One does not win more games than any other NBA coach in history if one is not smart.
Don Nelson is smart, he knows what is happening with Golden State. He knows there is new ownership, he knows there are plans to let him go.
So he is not coming back to the Bay Area until he gets a call from the team, Nelson told FanHouse’s Sam Amick. And if you’re going to wait for a call, Maui is about the best place on the globe to do it.
“(I’m here) until I get a call to come home,” Nelson said with a laugh Thursday when asked when he might return to Oakland, Calif. “I know nothing.”
“It’s just part of the business of basketball, really,” Nelson said of the uncertainty. “I’m doing the same thing I’ve done every summer on my time off. Nothing has really changed.”
Front man for the new owners Joe Lacob has hinted that Nelson will be let go at some point. But that point could be after this season — Nelson is owed $6 million for the coming campaign. That is money he collects whether he sits on the Warriors sideline or in his waterfront Maui home. And when you factor in the $4 million or so for a new coach to replace him, that’s a lot of money for ownership to spend, particularly owners who had to outbid one of the world’s richest men just to get the team a month ago.
Nelson may return to the Warriors for one more season. He may not. He doesn’t know. He’s just waiting on a call.
Tony Parker revealed a plan nearly two years ago to play until he’s 38.
Coming off his worst season since his rookie year, the Spurs point guard is sticking to that goal.
Parker, via Marc J. Spears of Yahoo Sports:
“The Spurs know I want to play until I’m 38,” Parker told Yahoo Sports in a recent phone interview. “That will be 20 seasons for me. That’s my goal. This year is No. 15. And if I’m lucky enough and I’m healthy, hopefully I can play 20 seasons and then I’ll be ready to retire.”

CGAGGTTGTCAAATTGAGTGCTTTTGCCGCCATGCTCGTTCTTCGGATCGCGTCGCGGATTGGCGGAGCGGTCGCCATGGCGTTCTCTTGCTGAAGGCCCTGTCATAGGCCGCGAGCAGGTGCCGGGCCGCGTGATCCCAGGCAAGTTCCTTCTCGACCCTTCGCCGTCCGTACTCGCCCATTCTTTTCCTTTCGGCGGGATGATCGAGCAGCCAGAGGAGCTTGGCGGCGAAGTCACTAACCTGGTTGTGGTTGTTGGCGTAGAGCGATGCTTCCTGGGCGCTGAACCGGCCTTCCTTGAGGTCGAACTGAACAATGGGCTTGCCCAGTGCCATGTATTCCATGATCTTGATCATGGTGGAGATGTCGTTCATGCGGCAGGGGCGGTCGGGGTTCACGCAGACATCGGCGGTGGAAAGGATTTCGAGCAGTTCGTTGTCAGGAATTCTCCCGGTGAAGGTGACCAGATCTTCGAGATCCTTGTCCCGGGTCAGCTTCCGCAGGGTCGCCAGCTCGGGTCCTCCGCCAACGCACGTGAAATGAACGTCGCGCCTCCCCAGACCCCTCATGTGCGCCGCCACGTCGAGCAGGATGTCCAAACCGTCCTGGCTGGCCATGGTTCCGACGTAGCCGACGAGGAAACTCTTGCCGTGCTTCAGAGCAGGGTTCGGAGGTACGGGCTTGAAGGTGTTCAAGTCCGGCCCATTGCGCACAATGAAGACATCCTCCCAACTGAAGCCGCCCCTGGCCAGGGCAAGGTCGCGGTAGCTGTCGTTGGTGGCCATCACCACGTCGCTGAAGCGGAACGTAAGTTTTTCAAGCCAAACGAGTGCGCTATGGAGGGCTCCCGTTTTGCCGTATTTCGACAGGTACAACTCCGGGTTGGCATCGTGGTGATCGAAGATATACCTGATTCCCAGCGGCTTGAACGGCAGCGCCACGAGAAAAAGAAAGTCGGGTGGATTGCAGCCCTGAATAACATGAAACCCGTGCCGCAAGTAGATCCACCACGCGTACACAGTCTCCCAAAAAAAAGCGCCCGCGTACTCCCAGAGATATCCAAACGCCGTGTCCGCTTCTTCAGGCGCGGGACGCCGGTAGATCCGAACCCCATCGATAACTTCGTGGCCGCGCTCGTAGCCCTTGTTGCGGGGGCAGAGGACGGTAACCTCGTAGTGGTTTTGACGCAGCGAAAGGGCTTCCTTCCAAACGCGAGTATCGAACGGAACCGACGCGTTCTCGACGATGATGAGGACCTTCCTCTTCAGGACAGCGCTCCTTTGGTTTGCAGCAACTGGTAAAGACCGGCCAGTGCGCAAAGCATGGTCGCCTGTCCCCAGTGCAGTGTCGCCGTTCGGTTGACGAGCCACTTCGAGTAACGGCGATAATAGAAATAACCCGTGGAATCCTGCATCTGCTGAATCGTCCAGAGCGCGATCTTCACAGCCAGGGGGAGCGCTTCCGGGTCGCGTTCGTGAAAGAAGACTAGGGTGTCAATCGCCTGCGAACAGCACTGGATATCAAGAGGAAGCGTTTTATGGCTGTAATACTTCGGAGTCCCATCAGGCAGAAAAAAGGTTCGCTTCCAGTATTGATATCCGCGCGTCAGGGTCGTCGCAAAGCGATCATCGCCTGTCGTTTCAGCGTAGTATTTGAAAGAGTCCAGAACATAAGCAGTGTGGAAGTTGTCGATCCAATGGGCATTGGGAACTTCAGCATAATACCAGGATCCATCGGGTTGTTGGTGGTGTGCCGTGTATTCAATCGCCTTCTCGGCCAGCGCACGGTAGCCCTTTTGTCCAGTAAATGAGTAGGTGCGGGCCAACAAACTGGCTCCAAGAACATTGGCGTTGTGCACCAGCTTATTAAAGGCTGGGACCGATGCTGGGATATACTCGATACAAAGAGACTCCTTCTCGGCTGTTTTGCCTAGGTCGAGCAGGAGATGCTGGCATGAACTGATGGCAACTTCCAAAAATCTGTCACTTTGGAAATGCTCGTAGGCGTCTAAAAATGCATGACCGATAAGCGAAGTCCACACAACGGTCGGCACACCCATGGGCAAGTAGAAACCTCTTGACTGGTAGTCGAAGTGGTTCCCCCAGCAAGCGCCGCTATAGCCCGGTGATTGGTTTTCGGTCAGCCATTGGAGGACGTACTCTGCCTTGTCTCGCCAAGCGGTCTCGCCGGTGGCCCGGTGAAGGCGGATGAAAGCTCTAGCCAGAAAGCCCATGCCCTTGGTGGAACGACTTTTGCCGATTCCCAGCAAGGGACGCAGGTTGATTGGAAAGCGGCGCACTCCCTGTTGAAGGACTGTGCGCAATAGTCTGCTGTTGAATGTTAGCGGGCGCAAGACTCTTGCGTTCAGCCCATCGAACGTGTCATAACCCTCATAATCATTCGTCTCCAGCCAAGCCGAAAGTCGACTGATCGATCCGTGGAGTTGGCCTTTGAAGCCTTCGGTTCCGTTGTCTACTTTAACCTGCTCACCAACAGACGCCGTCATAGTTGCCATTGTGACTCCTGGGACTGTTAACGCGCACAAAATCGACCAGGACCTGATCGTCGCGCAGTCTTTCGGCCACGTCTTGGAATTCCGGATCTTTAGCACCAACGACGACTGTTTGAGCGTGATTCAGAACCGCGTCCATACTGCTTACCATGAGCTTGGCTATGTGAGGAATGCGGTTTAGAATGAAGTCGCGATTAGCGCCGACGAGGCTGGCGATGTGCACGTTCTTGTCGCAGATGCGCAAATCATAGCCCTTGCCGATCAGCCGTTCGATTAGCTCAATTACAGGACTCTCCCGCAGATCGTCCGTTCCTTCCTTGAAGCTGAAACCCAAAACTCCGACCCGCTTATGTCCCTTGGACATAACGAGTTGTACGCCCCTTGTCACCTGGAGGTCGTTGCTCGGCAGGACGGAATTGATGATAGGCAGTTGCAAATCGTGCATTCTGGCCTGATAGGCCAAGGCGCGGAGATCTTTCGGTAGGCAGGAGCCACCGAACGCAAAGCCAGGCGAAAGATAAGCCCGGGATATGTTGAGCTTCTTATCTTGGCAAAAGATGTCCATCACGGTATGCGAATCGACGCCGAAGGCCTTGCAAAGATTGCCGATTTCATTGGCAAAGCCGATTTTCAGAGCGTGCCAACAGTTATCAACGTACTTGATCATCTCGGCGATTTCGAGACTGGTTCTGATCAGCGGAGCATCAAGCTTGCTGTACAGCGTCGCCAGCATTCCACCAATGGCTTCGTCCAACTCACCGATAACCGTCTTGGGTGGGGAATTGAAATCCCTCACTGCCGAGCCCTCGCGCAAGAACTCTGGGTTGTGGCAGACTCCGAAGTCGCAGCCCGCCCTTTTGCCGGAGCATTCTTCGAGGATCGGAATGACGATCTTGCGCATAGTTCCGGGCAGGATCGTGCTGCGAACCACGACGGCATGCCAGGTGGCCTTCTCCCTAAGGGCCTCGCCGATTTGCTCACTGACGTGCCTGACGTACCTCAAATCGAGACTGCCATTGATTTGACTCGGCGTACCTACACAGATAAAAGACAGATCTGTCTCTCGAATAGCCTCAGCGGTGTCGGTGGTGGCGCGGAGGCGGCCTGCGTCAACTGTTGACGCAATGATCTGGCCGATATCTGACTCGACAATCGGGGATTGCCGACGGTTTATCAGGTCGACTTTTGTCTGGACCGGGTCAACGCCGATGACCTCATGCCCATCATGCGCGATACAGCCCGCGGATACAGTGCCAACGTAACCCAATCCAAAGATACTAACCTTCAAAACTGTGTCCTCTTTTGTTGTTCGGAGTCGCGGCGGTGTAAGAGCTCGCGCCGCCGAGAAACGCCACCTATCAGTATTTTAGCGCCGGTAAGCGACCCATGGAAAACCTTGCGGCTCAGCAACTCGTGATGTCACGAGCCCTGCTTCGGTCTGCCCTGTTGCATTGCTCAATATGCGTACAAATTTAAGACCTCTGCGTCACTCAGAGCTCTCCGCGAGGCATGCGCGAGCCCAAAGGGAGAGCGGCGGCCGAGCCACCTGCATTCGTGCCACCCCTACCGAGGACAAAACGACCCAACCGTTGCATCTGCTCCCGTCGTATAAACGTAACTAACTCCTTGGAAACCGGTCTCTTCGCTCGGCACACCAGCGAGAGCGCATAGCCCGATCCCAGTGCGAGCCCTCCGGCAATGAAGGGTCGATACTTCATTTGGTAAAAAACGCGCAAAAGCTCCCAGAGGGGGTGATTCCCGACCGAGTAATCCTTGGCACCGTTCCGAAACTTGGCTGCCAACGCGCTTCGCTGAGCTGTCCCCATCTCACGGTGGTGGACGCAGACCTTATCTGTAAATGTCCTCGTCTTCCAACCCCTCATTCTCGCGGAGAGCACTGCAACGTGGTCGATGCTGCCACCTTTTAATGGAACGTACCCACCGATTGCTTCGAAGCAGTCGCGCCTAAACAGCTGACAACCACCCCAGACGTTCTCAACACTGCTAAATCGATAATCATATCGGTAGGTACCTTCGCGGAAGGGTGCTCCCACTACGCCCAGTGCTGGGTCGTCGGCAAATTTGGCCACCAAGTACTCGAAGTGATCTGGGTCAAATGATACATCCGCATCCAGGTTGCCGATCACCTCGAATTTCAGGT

That seems pretty ambitious, no matter how you handle the conflicting math. (Parker is 33. If he plays 20 seasons, he’ll spend most of his final season at age 39 and turn 40 during the playoffs.)
Parker is already showing signs of slippage. Many of his key numbers were down last season, including ESPN’s real-plus minus, where he quietly slipped from 12th to 67th among point guards.
But Gregg Popovich is very liberal with resting his players, and Parker won’t have to carry too much of the load. Tim Duncan and Manu Ginobili will probably retire before Parker, but the Spurs will still have Kawhi Leonard and LaMarcus Aldridge.
I wouldn’t count on it, but it’s possible Parker lasts that long.
The Pelicans starting center, Omer Asik, is injured.
Their backup center, Alexis Ajinca, is injured.
Enter Greg Smith.
Scott Kushner of The Advocate:
Smith was part of the Rockets’ 2012-13 rotation, but otherwise, he has seen limited minutes in his four-year career with Houston and Dallas. In that small sample, he has looked alright. The 6-foot-10 24-year-old uses his big frame and massive hands to catch passes and finish efficiently near the rim. He has also become more disciplined defensively.
I wouldn’t be surprised if he makes the regular-season roster behind the 13 Pelicans with guaranteed salaries.
But it’s also possible New Orleans signed him just an extra preseason body. That’d beat relying too heavily on the aging Kendrick Perkins and undersized Jeff Adrien at center. Anthony Davis is the Pelicans’ best option at center with Asik and Ajinca sidelined (and maybe even with them healthy), but the biggest drawback to playing him there is the injury risk. If Davis is going to deal with the banging at center, might as well save it for games that count.
Still, even New Orleans plans to keep Smith only through the preseason, this at least gives him a chance to impress.